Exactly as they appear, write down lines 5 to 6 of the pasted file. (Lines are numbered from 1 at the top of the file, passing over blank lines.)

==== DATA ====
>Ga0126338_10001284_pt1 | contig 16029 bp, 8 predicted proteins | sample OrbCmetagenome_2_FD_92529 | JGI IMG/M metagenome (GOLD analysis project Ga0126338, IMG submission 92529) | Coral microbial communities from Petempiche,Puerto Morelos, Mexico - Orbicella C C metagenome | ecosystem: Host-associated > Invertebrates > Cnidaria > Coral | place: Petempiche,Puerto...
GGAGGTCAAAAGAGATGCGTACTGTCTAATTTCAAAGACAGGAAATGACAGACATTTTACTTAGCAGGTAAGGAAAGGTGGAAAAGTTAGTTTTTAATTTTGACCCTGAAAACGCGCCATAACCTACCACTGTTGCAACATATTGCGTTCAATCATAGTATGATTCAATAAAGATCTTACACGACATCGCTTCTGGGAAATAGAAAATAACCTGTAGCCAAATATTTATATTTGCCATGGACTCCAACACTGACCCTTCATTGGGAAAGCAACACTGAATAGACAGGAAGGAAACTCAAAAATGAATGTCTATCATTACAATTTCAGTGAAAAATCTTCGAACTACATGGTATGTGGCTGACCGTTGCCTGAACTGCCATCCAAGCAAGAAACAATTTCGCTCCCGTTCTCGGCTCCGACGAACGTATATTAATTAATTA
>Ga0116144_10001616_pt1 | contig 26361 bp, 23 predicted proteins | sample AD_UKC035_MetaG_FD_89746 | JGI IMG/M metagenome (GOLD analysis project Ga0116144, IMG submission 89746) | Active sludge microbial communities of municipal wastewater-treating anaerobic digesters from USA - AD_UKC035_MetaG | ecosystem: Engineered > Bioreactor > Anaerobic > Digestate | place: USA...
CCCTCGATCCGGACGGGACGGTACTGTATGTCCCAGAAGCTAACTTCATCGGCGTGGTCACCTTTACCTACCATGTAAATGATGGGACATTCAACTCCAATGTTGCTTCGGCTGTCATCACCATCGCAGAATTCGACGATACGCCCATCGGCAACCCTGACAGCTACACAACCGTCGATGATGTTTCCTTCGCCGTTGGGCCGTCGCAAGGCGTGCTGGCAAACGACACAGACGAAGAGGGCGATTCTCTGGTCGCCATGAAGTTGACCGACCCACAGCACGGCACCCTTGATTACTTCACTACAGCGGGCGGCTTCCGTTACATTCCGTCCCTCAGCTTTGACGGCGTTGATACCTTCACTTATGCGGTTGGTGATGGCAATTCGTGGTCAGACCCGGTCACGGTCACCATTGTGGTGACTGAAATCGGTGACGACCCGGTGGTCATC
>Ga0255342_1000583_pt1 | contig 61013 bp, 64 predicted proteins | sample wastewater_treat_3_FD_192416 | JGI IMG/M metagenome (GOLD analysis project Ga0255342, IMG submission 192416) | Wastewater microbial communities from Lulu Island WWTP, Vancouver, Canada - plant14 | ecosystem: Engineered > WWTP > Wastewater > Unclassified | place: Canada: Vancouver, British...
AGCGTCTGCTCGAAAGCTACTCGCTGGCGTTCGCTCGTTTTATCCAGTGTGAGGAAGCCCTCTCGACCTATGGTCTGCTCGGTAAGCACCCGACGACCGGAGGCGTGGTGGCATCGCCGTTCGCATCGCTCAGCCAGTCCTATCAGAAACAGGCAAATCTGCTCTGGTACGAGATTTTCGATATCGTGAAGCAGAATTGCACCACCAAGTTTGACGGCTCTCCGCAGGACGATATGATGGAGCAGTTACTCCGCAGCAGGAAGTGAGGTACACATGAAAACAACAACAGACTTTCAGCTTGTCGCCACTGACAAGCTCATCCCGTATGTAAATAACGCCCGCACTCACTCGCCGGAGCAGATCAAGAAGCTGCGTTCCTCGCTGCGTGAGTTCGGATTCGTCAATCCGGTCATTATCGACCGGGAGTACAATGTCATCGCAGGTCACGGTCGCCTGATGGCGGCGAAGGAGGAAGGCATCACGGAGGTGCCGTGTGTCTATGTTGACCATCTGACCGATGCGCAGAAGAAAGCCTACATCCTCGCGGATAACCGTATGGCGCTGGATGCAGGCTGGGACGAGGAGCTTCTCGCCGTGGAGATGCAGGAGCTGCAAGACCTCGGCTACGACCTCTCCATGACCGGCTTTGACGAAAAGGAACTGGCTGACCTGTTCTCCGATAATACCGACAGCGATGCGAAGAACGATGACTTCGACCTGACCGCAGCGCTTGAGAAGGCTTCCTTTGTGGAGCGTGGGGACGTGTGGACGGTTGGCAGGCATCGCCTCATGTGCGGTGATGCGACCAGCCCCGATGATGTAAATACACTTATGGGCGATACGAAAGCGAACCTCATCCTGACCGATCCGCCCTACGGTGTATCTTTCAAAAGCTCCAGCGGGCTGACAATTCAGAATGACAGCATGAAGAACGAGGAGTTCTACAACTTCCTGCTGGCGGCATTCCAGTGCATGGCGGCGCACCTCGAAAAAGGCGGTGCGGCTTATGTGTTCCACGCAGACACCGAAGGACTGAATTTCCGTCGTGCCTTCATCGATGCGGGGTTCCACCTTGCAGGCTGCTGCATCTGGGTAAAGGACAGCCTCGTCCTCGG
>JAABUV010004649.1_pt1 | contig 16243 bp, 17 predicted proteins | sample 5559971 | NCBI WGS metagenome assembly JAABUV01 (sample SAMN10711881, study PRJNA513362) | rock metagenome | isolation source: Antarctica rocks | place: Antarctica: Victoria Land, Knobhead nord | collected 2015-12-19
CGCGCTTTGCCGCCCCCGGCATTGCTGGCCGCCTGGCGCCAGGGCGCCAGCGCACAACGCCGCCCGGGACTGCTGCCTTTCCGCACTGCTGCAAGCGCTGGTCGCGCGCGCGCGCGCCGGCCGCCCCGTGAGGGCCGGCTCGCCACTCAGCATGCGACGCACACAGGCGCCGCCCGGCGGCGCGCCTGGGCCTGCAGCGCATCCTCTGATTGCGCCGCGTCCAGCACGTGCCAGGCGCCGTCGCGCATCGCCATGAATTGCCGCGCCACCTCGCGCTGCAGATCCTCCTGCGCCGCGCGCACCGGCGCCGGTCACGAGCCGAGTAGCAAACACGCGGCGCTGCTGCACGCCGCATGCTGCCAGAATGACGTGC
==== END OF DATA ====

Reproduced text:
>Ga0255342_1000583_pt1 | contig 61013 bp, 64 predicted proteins | sample wastewater_treat_3_FD_192416 | JGI IMG/M metagenome (GOLD analysis project Ga0255342, IMG submission 192416) | Wastewater microbial communities from Lulu Island WWTP, Vancouver, Canada - plant14 | ecosystem: Engineered > WWTP > Wastewater > Unclassified | place: Canada: Vancouver, British...
AGCGTCTGCTCGAAAGCTACTCGCTGGCGTTCGCTCGTTTTATCCAGTGTGAGGAAGCCCTCTCGACCTATGGTCTGCTCGGTAAGCACCCGACGACCGGAGGCGTGGTGGCATCGCCGTTCGCATCGCTCAGCCAGTCCTATCAGAAACAGGCAAATCTGCTCTGGTACGAGATTTTCGATATCGTGAAGCAGAATTGCACCACCAAGTTTGACGGCTCTCCGCAGGACGATATGATGGAGCAGTTACTCCGCAGCAGGAAGTGAGGTACACATGAAAACAACAACAGACTTTCAGCTTGTCGCCACTGACAAGCTCATCCCGTATGTAAATAACGCCCGCACTCACTCGCCGGAGCAGATCAAGAAGCTGCGTTCCTCGCTGCGTGAGTTCGGATTCGTCAATCCGGTCATTATCGACCGGGAGTACAATGTCATCGCAGGTCACGGTCGCCTGATGGCGGCGAAGGAGGAAGGCATCACGGAGGTGCCGTGTGTCTATGTTGACCATCTGACCGATGCGCAGAAGAAAGCCTACATCCTCGCGGATAACCGTATGGCGCTGGATGCAGGCTGGGACGAGGAGCTTCTCGCCGTGGAGATGCAGGAGCTGCAAGACCTCGGCTACGACCTCTCCATGACCGGCTTTGACGAAAAGGAACTGGCTGACCTGTTCTCCGATAATACCGACAGCGATGCGAAGAACGATGACTTCGACCTGACCGCAGCGCTTGAGAAGGCTTCCTTTGTGGAGCGTGGGGACGTGTGGACGGTTGGCAGGCATCGCCTCATGTGCGGTGATGCGACCAGCCCCGATGATGTAAATACACTTATGGGCGATACGAAAGCGAACCTCATCCTGACCGATCCGCCCTACGGTGTATCTTTCAAAAGCTCCAGCGGGCTGACAATTCAGAATGACAGCATGAAGAACGAGGAGTTCTACAACTTCCTGCTGGCGGCATTCCAGTGCATGGCGGCGCACCTCGAAAAAGGCGGTGCGGCTTATGTGTTCCACGCAGACACCGAAGGACTGAATTTCCGTCGTGCCTTCATCGATGCGGGGTTCCACCTTGCAGGCTGCTGCATCTGGGTAAAGGACAGCCTCGTCCTCGG